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Intel’s Core i7-980X Extreme Edition – Ready for Sick Scores?
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by Rob Williams on March 10, 2010 in Intel Processors

It’s official. We’re now entering the six-core realm, thanks to Intel’s Gulftown. The first model, Core i7-980X, is more than capable of delivering the sick scores that our title suggests, and along with it, we can begin to see some major benefits of the 32nm process. To sweeten the deal further, Intel even includes an effective new CPU cooler.

System: Sandra Memory, Multi-Core Efficiency

Generally speaking, the faster the processor, the higher the system-wide bandwidth and the lower the latency. As is always the case, faster is better when it comes to processors, as we’ll see below. But with Core i7, the game changes up a bit.

Whereas previous memory controllers utilized a dual-channel operation, Intel threw that out the window to introduce triple-channel, which we talked a lot about at August’s IDF. Further, since Intel integrates the IMC onto the die of the new CPUs, benefits are going to be seen all-around.

Before jumping into the results, we already had an idea of what to expect, and just as we did, the results seen are nothing short of staggering.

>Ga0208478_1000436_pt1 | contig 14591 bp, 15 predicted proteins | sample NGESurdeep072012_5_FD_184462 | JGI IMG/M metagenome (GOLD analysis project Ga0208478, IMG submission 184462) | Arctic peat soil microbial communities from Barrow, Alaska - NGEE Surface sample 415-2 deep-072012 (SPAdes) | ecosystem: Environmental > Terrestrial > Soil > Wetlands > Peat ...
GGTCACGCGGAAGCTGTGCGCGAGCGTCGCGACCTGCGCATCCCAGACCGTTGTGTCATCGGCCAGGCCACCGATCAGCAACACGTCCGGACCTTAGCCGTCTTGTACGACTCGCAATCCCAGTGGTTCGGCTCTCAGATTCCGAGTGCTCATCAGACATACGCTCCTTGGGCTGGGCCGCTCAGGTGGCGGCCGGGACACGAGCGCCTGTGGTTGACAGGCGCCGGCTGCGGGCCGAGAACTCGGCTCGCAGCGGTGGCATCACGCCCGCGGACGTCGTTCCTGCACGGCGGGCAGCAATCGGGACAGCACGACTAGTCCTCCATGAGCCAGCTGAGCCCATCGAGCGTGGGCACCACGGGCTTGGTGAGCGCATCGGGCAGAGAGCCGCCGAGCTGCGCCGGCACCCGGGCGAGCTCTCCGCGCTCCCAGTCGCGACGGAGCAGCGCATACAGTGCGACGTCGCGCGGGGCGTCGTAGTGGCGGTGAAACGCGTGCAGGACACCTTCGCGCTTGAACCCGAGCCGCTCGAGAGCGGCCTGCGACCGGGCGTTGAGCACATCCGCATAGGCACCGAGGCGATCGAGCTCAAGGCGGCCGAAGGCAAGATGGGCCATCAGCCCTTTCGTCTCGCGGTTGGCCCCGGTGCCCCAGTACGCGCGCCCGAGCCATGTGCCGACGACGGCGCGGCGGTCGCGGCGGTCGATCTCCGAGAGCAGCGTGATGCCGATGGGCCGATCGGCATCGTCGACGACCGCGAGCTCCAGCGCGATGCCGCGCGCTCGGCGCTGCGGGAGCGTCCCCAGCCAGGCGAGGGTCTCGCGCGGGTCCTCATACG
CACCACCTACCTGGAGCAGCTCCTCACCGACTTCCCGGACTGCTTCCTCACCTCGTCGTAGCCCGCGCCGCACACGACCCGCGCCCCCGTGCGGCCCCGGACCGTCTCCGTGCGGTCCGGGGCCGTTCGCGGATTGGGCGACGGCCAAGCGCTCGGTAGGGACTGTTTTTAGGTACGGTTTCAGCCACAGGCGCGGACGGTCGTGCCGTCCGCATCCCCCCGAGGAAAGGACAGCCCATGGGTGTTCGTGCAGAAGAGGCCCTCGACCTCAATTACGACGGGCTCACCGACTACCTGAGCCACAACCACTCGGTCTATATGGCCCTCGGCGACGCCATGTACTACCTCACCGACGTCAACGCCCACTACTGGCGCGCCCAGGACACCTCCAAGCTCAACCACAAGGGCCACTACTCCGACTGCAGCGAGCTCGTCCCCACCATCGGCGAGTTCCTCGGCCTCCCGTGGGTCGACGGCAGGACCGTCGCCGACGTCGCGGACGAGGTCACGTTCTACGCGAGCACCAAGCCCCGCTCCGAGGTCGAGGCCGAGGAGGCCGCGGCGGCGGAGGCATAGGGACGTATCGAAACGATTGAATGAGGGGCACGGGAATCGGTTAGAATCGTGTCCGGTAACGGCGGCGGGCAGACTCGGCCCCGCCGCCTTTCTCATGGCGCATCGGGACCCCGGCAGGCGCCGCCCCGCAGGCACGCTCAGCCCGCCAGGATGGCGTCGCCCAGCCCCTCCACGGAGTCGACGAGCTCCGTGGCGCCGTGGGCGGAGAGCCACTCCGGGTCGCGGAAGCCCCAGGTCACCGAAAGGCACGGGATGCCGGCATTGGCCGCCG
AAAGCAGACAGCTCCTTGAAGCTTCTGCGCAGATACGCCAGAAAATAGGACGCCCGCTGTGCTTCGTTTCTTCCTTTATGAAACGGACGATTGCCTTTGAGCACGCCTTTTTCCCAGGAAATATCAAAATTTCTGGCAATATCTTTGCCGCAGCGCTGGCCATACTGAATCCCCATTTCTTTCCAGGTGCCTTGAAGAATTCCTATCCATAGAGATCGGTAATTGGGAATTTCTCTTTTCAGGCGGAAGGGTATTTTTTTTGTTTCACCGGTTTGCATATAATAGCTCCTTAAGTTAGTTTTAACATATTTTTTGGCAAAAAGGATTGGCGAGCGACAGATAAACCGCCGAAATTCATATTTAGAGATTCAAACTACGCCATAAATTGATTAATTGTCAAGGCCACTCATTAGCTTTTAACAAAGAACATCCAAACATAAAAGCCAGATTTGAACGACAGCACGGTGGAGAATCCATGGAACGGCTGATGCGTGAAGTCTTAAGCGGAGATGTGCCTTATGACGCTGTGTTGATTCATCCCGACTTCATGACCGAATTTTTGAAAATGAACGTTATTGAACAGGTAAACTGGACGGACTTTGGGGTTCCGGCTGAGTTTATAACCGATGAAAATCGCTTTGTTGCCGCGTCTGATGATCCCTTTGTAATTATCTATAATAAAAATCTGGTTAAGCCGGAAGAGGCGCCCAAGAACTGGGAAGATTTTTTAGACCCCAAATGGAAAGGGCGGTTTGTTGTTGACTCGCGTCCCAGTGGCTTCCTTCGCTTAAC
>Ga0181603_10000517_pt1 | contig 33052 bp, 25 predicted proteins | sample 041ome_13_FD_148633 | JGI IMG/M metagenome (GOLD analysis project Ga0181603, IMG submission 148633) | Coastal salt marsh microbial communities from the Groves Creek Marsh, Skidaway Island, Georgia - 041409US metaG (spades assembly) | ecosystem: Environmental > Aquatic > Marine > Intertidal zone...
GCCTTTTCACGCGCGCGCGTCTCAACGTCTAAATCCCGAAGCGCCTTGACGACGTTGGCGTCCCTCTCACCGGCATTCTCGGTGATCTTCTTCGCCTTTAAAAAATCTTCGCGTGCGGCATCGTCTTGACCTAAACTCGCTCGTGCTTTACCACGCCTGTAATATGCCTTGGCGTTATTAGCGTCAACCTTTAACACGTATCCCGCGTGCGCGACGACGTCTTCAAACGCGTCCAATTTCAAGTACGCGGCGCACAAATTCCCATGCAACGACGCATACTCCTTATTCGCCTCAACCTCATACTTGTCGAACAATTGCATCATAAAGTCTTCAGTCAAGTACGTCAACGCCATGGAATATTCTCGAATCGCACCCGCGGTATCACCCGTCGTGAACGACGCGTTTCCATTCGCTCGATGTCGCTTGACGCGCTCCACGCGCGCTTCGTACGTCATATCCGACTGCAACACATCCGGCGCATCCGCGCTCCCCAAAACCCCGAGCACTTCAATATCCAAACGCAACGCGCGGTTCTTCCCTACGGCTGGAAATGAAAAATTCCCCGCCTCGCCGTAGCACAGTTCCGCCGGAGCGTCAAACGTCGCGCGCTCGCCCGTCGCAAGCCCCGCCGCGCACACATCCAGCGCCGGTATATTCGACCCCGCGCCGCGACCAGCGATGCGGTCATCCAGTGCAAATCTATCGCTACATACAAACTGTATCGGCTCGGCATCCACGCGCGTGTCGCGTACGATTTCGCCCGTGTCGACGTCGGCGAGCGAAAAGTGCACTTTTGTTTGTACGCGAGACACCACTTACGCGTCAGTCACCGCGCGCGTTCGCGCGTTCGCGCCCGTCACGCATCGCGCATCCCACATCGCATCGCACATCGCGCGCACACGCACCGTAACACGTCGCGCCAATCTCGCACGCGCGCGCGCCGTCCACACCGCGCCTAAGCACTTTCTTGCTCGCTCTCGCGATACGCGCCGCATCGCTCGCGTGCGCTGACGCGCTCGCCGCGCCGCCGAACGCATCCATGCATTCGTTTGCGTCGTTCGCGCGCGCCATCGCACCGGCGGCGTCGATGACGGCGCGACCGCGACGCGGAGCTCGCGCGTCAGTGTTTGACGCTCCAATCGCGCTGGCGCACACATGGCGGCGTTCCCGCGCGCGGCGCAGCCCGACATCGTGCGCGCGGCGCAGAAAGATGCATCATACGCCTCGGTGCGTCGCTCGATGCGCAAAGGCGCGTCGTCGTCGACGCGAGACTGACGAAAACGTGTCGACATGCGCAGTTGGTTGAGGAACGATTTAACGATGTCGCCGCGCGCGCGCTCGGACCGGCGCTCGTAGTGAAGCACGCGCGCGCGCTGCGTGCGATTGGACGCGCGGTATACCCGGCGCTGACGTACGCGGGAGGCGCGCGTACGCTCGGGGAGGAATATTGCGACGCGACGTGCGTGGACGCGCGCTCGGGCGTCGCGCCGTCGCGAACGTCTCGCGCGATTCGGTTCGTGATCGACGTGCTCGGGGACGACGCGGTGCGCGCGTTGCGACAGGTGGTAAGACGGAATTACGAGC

Here’s something I wasn’t expecting. For some reason, the bandwidth we saw on the i7-980X was much less than the i7-975, despite using the same memory speeds. Given what Intel told me, I’m willing to bet this could be an issue with our motherboard, but I hope to find out for sure soon. Up until just yesterday, our board was unable to handle DDR3-1600 speeds, but a beta BIOS fixed that. So it can be assumed that just maybe, an issue related to memory still exists. So take the results above with a grain of salt for the time-being.

While the memory bandwidth was a little strange, the cache bandwidth is just about where we’d expect it to be. It’s also interesting to note that the latency is a bit lower on the i7-980X, but it’s again tough to know at this point whether that’s due to the motherboard or the architecture.

Sandra 2009 Multi-Core Efficiency

How fast can one core swap data with another? It might not seem that important, but it definitely is if you are dealing with a true multi-threaded application. The faster data can be swapped around, the faster it’s going to be finished, so overall, inter-core speeds are important in every regard.

Even without looking at the data, we know that Core i7 is going to excel here, for a few different reasons. The main is the fact that this is Intel’s first native Quad-Core. Rather than have two Dual-Core dies placed beside each other, i7 was built to place four cores together, so that in itself improves things. Past that, the ultra-fast QPI bus likely also has something to do with speed increases.

Our core latency hasn’t changed much from the i7-980X, and it even decreased by 1ns. This is understandable given the different layout of the cores compared to the Bloomfield’s. Core bandwidth has seen an obvious boost, though.